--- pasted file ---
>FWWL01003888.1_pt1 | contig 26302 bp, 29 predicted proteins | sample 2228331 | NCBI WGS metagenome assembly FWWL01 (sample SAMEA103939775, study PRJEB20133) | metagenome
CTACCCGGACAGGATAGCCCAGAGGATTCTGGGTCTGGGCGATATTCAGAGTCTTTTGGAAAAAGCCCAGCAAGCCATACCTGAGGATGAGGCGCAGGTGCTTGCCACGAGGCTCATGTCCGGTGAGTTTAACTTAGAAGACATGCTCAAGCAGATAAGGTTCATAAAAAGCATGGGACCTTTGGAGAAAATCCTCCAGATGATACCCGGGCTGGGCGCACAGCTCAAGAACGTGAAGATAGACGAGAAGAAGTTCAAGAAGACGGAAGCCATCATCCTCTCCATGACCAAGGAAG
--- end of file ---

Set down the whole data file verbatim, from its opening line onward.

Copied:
>FWWL01003888.1_pt1 | contig 26302 bp, 29 predicted proteins | sample 2228331 | NCBI WGS metagenome assembly FWWL01 (sample SAMEA103939775, study PRJEB20133) | metagenome
CTACCCGGACAGGATAGCCCAGAGGATTCTGGGTCTGGGCGATATTCAGAGTCTTTTGGAAAAAGCCCAGCAAGCCATACCTGAGGATGAGGCGCAGGTGCTTGCCACGAGGCTCATGTCCGGTGAGTTTAACTTAGAAGACATGCTCAAGCAGATAAGGTTCATAAAAAGCATGGGACCTTTGGAGAAAATCCTCCAGATGATACCCGGGCTGGGCGCACAGCTCAAGAACGTGAAGATAGACGAGAAGAAGTTCAAGAAGACGGAAGCCATCATCCTCTCCATGACCAAGGAAG